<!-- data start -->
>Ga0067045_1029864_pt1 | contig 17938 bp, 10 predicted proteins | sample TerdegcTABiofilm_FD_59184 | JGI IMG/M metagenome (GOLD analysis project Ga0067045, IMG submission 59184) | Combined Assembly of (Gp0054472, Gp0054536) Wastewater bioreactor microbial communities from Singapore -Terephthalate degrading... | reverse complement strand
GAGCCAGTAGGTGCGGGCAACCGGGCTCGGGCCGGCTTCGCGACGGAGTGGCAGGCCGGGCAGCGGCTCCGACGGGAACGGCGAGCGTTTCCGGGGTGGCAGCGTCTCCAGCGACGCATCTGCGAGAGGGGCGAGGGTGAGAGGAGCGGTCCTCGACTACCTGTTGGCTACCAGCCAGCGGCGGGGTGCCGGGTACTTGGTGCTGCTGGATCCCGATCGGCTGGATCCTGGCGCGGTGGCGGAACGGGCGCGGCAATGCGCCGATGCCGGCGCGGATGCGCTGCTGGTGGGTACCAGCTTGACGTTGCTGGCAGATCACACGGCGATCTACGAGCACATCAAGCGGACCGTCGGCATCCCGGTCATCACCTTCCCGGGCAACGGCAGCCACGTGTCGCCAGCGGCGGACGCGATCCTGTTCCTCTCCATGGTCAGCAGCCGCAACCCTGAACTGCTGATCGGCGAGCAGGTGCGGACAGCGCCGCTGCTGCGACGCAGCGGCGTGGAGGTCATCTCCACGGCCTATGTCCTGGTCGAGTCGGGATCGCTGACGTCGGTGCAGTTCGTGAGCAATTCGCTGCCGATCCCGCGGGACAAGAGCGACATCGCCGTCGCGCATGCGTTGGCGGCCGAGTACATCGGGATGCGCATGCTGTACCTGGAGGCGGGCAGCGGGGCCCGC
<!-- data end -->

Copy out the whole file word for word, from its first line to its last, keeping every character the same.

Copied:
>Ga0067045_1029864_pt1 | contig 17938 bp, 10 predicted proteins | sample TerdegcTABiofilm_FD_59184 | JGI IMG/M metagenome (GOLD analysis project Ga0067045, IMG submission 59184) | Combined Assembly of (Gp0054472, Gp0054536) Wastewater bioreactor microbial communities from Singapore -Terephthalate degrading... | reverse complement strand
GAGCCAGTAGGTGCGGGCAACCGGGCTCGGGCCGGCTTCGCGACGGAGTGGCAGGCCGGGCAGCGGCTCCGACGGGAACGGCGAGCGTTTCCGGGGTGGCAGCGTCTCCAGCGACGCATCTGCGAGAGGGGCGAGGGTGAGAGGAGCGGTCCTCGACTACCTGTTGGCTACCAGCCAGCGGCGGGGTGCCGGGTACTTGGTGCTGCTGGATCCCGATCGGCTGGATCCTGGCGCGGTGGCGGAACGGGCGCGGCAATGCGCCGATGCCGGCGCGGATGCGCTGCTGGTGGGTACCAGCTTGACGTTGCTGGCAGATCACACGGCGATCTACGAGCACATCAAGCGGACCGTCGGCATCCCGGTCATCACCTTCCCGGGCAACGGCAGCCACGTGTCGCCAGCGGCGGACGCGATCCTGTTCCTCTCCATGGTCAGCAGCCGCAACCCTGAACTGCTGATCGGCGAGCAGGTGCGGACAGCGCCGCTGCTGCGACGCAGCGGCGTGGAGGTCATCTCCACGGCCTATGTCCTGGTCGAGTCGGGATCGCTGACGTCGGTGCAGTTCGTGAGCAATTCGCTGCCGATCCCGCGGGACAAGAGCGACATCGCCGTCGCGCATGCGTTGGCGGCCGAGTACATCGGGATGCGCATGCTGTACCTGGAGGCGGGCAGCGGGGCCCGC